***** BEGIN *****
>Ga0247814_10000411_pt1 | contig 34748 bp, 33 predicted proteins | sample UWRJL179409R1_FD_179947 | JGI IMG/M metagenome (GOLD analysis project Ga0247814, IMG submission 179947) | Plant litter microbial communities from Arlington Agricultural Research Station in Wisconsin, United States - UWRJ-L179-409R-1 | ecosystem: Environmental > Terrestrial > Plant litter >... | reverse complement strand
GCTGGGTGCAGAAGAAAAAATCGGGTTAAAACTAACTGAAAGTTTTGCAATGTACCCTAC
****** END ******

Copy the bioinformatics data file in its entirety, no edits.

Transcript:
>Ga0247814_10000411_pt1 | contig 34748 bp, 33 predicted proteins | sample UWRJL179409R1_FD_179947 | JGI IMG/M metagenome (GOLD analysis project Ga0247814, IMG submission 179947) | Plant litter microbial communities from Arlington Agricultural Research Station in Wisconsin, United States - UWRJ-L179-409R-1 | ecosystem: Environmental > Terrestrial > Plant litter >... | reverse complement strand
GCTGGGTGCAGAAGAAAAAATCGGGTTAAAACTAACTGAAAGTTTTGCAATGTACCCTAC